Before It’s Time and Champers
Is it really wrong to drink a wine before its time?
I really hope you’re paraphrasing Orson Welles’ line from those cheesy Paul Masson commercials from the 1970s — I really, really do. For those of you too young to remember, back in the day, Mr Citizen Kane — in all his hugeness — hammed his way through a series of adverts for Masson’s California winery which (according to Welles) would never sell a wine before its time. (Check out the ads on YouTube: Orson looks half in the bag.)
At the time Masson was king of the US jug-wine industry, so I’m betting that any time was the right time for him to let loose his juice. Drinking a wine before its “time” is another matter altogether.
What you’ve got to realize is that most wines you see on your local liquor-store shelves are designed to be drunk pretty early. Winemakers know that, like me, most of you can’t wait to wrap your lips around a glass, so most purchased wine of late barely makes it past the 24-hour mark before the cap is cracked or cork is pulled.
So while the time is now for just about everything you’re tossing into your day-to-day shopping basket, price does have a habit of being the great equalizer.
I could go on forever about why wines cost what they do (and will a bit more in the next question), but the long and short of it is that expensive wines are either rare, hard to make, famous enough to ask the big bucks or a combination of all three.
As a general rule you pay for longevity so, yes, while you could guzzle anything at any time, I say it’s wrong to crack open a wine you’ve melted your credit card purchasing before it’s had time to age its way to drinkability. (One caveat to my theory would be an older, matured wine you’ve shelled out mucho dinero for. Those you should pour ASAP).
What you lose when you open a wine that’s far too young is the nuance that time in the bottle brings. You’re never going to get your money’s worth from a powerhouse wine from a recent vintage if you suck it right away. Sure, you can decant it, shake it up, try and force some age on it. In the end you’re drinking a pale comparison to what some hibernation will add to the wine.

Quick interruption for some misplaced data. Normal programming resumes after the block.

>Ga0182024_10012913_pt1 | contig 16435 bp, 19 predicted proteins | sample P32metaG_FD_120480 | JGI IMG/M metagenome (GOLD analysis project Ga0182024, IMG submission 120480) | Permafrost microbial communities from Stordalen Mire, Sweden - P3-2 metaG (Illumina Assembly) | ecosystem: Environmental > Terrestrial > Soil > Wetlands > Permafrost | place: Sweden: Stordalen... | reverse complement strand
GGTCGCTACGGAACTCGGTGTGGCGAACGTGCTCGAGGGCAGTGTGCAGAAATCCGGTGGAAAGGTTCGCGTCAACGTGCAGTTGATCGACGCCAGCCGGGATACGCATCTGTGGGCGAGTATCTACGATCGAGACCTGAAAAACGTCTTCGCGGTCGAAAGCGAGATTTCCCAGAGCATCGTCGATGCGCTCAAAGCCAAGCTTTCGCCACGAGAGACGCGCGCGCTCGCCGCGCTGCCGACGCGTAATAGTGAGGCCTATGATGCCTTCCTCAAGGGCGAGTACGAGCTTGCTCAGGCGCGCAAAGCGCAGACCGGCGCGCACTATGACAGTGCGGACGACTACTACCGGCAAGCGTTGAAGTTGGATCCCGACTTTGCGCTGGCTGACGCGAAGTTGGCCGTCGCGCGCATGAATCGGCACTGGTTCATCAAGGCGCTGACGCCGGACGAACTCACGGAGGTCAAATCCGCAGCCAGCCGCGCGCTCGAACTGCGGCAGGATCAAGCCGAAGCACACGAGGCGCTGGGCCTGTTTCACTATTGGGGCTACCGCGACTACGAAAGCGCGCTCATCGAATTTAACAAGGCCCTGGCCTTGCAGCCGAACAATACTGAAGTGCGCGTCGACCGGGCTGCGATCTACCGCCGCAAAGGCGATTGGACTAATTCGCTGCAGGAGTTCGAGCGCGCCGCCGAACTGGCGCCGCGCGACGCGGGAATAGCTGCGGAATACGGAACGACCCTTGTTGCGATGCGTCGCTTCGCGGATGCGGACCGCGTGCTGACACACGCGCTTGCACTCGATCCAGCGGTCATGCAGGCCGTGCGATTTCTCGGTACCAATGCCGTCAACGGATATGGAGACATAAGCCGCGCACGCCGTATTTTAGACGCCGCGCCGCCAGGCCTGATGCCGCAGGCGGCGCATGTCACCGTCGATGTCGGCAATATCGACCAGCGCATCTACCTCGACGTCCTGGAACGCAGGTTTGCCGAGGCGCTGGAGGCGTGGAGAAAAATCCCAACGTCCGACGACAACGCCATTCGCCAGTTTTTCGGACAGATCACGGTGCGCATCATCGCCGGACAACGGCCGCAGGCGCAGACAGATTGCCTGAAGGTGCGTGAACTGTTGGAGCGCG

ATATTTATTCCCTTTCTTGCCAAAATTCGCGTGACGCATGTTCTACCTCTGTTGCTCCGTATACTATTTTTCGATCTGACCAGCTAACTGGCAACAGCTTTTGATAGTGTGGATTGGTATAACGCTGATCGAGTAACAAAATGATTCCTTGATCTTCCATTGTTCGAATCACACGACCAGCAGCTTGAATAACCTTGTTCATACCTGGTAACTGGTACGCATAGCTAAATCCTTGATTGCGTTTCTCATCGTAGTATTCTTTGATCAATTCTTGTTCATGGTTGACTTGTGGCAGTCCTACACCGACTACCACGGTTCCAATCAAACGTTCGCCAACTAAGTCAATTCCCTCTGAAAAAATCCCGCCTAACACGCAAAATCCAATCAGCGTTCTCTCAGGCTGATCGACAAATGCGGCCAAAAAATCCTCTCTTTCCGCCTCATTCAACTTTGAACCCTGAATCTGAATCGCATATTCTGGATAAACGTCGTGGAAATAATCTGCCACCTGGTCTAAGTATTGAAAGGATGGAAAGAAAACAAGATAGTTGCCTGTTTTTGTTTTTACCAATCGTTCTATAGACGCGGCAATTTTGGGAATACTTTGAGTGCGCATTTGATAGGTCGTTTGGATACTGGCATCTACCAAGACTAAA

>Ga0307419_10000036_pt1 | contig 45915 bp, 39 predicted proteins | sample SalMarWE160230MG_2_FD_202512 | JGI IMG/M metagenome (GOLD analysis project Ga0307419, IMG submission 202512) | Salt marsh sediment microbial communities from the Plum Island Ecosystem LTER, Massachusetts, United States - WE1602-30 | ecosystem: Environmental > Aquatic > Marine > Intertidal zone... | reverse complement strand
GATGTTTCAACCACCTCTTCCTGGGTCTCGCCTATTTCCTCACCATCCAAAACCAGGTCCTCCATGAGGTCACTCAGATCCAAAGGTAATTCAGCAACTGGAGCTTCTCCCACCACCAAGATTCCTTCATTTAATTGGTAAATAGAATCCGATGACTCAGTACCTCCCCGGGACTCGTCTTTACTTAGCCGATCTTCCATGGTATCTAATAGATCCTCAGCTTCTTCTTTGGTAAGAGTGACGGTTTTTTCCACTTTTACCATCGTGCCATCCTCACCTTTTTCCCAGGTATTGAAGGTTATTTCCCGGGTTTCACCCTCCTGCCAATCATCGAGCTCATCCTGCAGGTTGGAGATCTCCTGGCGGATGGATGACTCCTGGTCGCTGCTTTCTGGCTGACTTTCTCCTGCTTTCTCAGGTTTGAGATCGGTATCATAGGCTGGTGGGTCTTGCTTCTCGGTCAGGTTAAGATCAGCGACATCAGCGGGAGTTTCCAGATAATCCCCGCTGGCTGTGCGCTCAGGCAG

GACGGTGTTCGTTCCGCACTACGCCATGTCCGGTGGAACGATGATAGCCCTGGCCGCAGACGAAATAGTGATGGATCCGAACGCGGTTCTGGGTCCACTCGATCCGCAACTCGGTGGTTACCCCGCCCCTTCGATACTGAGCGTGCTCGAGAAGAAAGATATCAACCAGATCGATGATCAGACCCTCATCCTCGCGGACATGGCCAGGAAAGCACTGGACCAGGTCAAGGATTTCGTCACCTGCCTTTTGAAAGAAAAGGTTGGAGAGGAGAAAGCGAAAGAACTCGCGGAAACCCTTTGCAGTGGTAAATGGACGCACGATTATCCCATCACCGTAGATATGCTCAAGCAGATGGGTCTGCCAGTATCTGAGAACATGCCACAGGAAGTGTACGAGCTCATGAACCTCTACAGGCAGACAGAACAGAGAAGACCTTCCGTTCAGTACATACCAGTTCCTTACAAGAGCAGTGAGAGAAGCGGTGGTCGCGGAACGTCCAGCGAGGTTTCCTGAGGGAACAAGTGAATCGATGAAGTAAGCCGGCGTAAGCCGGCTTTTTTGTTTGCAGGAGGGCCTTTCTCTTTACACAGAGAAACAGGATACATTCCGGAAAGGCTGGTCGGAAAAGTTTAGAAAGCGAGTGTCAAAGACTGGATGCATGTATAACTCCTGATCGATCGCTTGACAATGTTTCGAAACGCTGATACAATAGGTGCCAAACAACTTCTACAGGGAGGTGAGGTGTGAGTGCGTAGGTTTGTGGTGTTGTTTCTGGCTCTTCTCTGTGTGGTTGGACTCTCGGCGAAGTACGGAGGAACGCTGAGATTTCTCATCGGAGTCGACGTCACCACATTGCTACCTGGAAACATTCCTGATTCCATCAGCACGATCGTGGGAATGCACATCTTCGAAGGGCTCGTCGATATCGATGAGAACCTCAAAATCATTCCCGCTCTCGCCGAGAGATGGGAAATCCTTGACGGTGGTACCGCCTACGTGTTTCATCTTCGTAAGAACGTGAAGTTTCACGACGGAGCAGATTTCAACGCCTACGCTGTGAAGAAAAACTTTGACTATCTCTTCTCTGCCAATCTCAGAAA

That said, if you’ve got some 21st-century First-Growth Bordeaux burning a hole in your cellar, just drop me an email, I’ll be happy to help you waste your dough …
What makes Champagne more expensive than a sparkling wine?
I love it when two questions come together, especially when a lot of the last one is in play when it comes to all that sparkles. One thing you have to know is that while all Champagne is sparkling wine, not all sparkling wine is Champagne.
The small French region of Champagne — about an hour north of Paris — just happens to be famous for making the world’s best bubbly. That doesn’t mean you can’t get your effervescence on elsewhere; it’s just that it’s not going to cost you an arm and a leg.
Back to the last question: who you are, where you are and what you’re made from is a Champagne specialty. While the region has pumped out liquid gold for centuries (and you tend to get famous for something you’ve been good at for a long time), fermented facsimiles made in a similar manner are available from just about any country that makes wine.
They’re cheaper because, well, they’re not from Champagne.
Countries like Spain, Chile and the USA — who typically use the traditional Champagne method of production that sees a second fermentation occurring in the bottle — don’t have as many rules to make wine by as the French, so they can create more juice, which translates to a less-expensive (and usually very tasty) wine.
If you’ve got Champagne taste and a wallet to match, never hesitate drinking a big gun from France. If you’re budget is a tad more conservative, your average under-$20 international sparkler is more than adequate. Really cheap sparkling wines have their bubbles infused into them like a soft drink does and should be avoided at any cost.